Over the last year, I’ve met four young men who recently dropped out of college. Rocky, Orion, Arik and James are all exceedingly bright, articulate, over-achieving well-read and well-bread guys who have multiple reasons for not graduating college within the four years directly after high school. But there is one major commonality between all four—they all say that the college classroom was not a an optimal environment for them to learn.
Rocky, Orion, Arik and James all think creatively. They tend to lean on their right brain and examine information in broad terms and think about big ideas rather than wallow in the specifics. They look for the outer edges of things, rather than being defined in tight boxes. Facts and figures are trivial to the inquisitive mind of a creative person.
In many a college classroom, the goal is to disseminate information from professor to student—installing facts and figures, formulas and philosophies into the brain for future use. Most of the information delivered in this type of classroom environment can also be found in books, and online. This classroom learning is similar to how we learn in elementary, middle and high school, and sadly, is becoming more and more of how many colleges and universities deliver an education to students. Students are told WHAT to know.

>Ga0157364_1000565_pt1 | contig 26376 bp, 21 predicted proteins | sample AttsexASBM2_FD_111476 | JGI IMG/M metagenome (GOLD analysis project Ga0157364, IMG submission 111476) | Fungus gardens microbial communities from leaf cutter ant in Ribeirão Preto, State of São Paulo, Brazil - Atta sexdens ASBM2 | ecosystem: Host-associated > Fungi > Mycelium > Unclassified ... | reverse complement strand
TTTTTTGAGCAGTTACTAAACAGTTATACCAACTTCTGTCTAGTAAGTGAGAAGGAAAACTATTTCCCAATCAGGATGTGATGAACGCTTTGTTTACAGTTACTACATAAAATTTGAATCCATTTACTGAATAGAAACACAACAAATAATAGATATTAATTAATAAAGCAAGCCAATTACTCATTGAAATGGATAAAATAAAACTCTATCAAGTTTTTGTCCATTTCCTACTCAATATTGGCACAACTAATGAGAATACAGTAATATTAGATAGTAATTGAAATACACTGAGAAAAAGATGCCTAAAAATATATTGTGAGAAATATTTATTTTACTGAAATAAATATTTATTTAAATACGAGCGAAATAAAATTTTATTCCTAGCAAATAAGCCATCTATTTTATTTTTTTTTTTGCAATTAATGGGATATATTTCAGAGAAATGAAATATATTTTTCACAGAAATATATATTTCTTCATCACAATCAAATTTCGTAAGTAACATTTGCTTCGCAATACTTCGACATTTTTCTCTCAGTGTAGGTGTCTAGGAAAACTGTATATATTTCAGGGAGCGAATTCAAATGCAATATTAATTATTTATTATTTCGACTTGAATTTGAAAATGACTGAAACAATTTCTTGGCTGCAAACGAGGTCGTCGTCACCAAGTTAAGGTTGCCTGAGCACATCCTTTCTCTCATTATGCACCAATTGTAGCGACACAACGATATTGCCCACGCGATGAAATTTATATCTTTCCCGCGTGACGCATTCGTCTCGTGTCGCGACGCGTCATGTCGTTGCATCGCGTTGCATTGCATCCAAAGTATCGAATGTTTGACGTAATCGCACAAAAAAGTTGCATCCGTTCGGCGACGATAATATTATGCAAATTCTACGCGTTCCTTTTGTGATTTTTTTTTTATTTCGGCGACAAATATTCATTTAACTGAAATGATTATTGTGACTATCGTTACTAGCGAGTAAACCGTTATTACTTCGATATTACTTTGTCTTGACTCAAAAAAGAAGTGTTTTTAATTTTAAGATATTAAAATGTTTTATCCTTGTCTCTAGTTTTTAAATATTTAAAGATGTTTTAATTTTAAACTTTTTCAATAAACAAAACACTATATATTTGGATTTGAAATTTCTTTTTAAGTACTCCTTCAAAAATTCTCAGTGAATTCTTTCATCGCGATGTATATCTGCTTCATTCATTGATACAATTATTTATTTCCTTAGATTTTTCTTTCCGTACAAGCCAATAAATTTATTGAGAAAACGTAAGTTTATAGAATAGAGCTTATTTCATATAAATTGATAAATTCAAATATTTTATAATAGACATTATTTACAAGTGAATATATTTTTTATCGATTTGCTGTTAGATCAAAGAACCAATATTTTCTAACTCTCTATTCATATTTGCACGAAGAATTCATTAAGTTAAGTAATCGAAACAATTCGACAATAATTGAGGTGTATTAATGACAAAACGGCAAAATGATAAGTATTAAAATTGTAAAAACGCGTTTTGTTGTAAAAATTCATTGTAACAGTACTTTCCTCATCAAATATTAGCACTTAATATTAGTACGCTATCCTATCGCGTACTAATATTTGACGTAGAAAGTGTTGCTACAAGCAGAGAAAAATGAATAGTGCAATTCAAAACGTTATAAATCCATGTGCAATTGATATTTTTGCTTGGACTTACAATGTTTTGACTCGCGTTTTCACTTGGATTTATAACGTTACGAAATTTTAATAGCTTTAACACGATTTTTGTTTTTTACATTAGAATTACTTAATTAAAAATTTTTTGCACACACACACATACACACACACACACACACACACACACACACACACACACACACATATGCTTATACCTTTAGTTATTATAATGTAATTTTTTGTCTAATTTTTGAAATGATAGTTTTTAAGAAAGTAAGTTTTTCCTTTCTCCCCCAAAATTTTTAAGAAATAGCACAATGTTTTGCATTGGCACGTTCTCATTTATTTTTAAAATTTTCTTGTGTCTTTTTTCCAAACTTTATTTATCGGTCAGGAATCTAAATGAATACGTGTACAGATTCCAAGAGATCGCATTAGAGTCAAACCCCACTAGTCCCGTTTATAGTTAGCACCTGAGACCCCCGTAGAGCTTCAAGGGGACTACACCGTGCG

But given the right curriculum and educators, the college classroom can also teach students HOW to think—how to respond to conflicting ideas; how to mix rational and emotional thought; how to hone creative-thinking skills, and how to extract alternative theories and imagine alternative outcomes (as just a few examples).
In looking back at my college experience, what was most valuable to me were the valuable lessons around HOW to think. I’ve used my thinking skills everyday since school. But, the facts, figures, formulas and philosophies—not so much. That is, of course, unless I’m playing Trivial Pursuit.
In listening to Rocky, Orion, Arik and James, I'm thinking they were caught in the wrong schools, with the wrong curriculum. If they had been learning more HOW to think, rather than WHAT to know, they might have been far more intellectually and creatively stimulated and stuck out school a bit longer.